Housing unaffordability is a huge public policy issue and should be prioritized as a public policy concern. The housing demand continues to increase with increased overpopulation. Additionally, the retirees continue to live in large dwellings since there are no plausible alternatives (Coleman et al., 2020). As retirees increase, it shows they will continue occupying large properties. Therefore, the lack of suitable options will worsen the housing crisis because of New Zealand’s aging population. In the developed world, the proportion of people aged 65 and above is projected to double between now and 2046 (Coleman et al., 2020). In the absence of more viable alternatives, 23% of New Zealand’s population will probably under-occupy large dwellings (Coleman et al., 2020). Projections show that over-occupation of housing stocks by the older generation will leave the younger generation in a housing crisis. They will spend most of their lives in rented houses due to inflated prices of houses. The inflated prices of houses raise concerns around financial vulnerabilities and affordability. Therefore, housing unaffordability should be prioritized as a public policy concern to avoid worsening the housing crisis in the future. 

Particularly, the intergenerational inequality in terms of housing affordability has widened between baby boomers and millennials. This situation’s main reason is that the baby boomers accessed the property market before the housing crisis. Still, the millennials have encountered inflated house prices, thus subjecting them the longer renting periods. How do we fix the housing crisis?

The housing crisis can be fixed by addressing the intergenerational issues related to housing in New Zealand. Major causes of housing unaffordability in New Zealand are infrastructure issues and capital taxation distortions. For instance, distortions in the tax system have caused intergenerational transfers from younger (millennials) to older generations.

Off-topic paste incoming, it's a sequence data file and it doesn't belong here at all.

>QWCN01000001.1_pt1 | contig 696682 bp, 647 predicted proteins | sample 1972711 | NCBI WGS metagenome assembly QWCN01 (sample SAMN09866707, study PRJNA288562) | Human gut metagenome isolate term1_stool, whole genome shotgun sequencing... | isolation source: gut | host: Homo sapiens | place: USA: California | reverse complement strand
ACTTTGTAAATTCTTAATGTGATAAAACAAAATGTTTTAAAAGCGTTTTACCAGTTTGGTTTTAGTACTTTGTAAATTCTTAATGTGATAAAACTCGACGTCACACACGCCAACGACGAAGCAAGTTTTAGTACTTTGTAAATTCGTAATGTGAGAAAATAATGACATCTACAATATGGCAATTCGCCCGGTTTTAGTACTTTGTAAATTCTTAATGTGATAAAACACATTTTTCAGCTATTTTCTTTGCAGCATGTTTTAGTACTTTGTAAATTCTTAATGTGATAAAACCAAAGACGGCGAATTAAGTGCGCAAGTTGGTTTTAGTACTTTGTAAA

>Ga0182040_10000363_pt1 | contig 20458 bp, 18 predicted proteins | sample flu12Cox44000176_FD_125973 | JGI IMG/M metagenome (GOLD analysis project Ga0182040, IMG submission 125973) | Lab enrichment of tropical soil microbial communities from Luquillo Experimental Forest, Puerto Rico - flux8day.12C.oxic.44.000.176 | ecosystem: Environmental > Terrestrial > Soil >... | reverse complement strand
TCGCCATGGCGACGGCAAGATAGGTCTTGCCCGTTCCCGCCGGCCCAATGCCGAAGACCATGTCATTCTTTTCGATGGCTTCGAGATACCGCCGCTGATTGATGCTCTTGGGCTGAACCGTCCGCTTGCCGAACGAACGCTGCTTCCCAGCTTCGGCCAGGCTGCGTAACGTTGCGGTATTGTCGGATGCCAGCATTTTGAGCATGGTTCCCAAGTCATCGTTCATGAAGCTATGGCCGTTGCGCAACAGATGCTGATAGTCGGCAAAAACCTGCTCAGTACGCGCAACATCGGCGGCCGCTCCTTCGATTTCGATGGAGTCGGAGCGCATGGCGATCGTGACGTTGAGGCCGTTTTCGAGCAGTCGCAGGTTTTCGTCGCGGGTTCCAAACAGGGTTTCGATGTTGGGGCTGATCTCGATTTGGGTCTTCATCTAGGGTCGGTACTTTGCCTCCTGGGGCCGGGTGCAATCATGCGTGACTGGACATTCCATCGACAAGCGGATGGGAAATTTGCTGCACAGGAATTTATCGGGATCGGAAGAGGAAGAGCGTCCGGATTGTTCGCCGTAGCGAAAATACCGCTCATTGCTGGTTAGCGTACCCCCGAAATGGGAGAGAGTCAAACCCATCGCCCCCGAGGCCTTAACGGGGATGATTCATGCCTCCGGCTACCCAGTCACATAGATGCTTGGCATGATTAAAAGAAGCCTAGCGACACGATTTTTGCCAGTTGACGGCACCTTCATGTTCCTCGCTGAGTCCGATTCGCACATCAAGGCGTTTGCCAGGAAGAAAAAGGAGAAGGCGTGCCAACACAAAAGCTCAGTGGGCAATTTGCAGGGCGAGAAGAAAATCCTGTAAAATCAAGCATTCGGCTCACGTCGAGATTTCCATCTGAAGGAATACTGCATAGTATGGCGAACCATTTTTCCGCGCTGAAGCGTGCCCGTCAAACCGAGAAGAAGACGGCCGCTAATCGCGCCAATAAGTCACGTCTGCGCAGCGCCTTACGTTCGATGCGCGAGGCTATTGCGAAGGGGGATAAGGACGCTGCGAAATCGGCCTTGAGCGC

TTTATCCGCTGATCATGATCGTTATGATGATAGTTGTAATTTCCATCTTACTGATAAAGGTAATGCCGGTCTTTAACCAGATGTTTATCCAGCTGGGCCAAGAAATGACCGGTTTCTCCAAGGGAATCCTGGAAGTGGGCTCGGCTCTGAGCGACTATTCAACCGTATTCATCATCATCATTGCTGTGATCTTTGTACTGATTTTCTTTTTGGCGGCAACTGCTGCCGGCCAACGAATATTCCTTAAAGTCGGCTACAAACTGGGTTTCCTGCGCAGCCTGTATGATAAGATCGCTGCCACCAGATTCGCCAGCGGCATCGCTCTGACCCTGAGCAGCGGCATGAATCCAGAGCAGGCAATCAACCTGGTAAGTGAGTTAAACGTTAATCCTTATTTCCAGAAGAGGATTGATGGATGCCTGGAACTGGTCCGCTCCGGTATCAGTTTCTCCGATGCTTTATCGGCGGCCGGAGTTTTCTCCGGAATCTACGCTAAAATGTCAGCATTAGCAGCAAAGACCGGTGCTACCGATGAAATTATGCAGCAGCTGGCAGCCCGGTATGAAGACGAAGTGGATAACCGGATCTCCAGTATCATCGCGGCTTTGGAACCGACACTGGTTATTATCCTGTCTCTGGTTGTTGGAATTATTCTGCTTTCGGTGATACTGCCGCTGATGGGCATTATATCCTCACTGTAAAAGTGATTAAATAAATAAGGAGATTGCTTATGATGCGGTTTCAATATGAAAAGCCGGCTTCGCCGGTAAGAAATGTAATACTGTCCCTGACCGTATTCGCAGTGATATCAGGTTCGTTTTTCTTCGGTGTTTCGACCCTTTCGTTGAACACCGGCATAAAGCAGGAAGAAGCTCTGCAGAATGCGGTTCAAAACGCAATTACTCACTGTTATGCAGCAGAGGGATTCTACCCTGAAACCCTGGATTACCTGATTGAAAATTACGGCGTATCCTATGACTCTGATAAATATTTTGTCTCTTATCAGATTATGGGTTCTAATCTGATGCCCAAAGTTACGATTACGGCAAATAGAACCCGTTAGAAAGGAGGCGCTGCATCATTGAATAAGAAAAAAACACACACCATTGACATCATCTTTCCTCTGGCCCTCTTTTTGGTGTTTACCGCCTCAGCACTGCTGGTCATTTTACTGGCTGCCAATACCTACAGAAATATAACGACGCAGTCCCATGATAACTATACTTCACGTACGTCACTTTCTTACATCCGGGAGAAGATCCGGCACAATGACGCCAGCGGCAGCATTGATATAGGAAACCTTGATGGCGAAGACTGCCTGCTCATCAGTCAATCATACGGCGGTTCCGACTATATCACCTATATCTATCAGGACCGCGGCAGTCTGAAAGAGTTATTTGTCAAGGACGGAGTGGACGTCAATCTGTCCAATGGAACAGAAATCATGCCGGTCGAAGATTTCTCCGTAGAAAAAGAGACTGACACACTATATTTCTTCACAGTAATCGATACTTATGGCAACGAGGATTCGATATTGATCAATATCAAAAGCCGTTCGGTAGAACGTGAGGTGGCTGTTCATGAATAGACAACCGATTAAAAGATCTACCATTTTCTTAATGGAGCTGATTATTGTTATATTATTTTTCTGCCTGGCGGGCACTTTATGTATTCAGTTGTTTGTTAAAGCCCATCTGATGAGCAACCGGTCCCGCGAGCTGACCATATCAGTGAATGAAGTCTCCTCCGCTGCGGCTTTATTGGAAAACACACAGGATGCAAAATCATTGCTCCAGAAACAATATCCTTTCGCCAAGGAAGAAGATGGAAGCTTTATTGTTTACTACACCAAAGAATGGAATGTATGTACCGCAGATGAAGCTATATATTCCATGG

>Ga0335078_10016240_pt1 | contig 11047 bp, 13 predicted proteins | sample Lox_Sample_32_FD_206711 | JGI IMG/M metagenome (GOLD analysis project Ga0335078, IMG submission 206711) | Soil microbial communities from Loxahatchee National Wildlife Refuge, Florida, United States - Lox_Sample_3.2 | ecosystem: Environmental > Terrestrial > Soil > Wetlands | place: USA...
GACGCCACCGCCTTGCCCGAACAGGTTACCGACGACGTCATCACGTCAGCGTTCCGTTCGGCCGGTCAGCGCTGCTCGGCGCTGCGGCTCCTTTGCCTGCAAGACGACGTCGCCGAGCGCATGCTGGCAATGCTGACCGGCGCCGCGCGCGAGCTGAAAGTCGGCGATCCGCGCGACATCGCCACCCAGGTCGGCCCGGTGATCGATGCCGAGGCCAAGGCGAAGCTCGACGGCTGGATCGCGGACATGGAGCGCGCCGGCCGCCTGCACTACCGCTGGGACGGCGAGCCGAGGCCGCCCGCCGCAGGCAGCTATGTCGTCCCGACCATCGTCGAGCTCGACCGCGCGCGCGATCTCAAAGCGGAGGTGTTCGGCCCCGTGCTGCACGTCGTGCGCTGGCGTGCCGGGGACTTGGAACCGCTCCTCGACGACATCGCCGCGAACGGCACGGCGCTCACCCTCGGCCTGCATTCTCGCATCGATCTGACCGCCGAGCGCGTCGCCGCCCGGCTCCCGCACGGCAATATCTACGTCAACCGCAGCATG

Factors Causing Housing Unaffordability

Distortions of capital income taxation

Previously, owning a home in New Zealand was not a huge issue as it is today. First home buyers have been adversely affected by the housing crisis. The housing market has become problematic as many people (millennials) live in unfavorable conditions. Notably, millennials have experienced inflated house prices, making it even more challenging to be a homeowner.  Additionally, the housing cost in New Zealand has risen faster than incomes leaving the country with one of the highest homelessness rates in the Organization for Economic Co-operation and Development (OECD) (Coleman et al., 2020). 

Distortions of New Zealand’s broad-based tax system have contributed to housing unaffordability. For a long time now, housing capital income has been taxed lightly, while retirement savings have been taxed heavily. This distortion in the tax system has raised bias towards owner-occupied housing, thus motivating homeowners to occupy large dwellings than in a neutral taxation model. Since homeowners are exempted from the capital gains tax, the older generation has enjoyed high house values, while millennials have encountered inflated house prices (Coleman et al., 2020). With the exemption of capital gains tax, Interest is currently taxed higher than owner-occupied housing. Therefore, the older generation can occupy large dwellings in suitable locations (Coleman et al., 2020). They also have larger shares in the housing market than the millennials.  Distortions in the tax system have influenced New Zealand’s housing crisis. In the absence of other plausible options to move to smaller houses, this cohort lives in large houses that they have held for the longest part of their lives.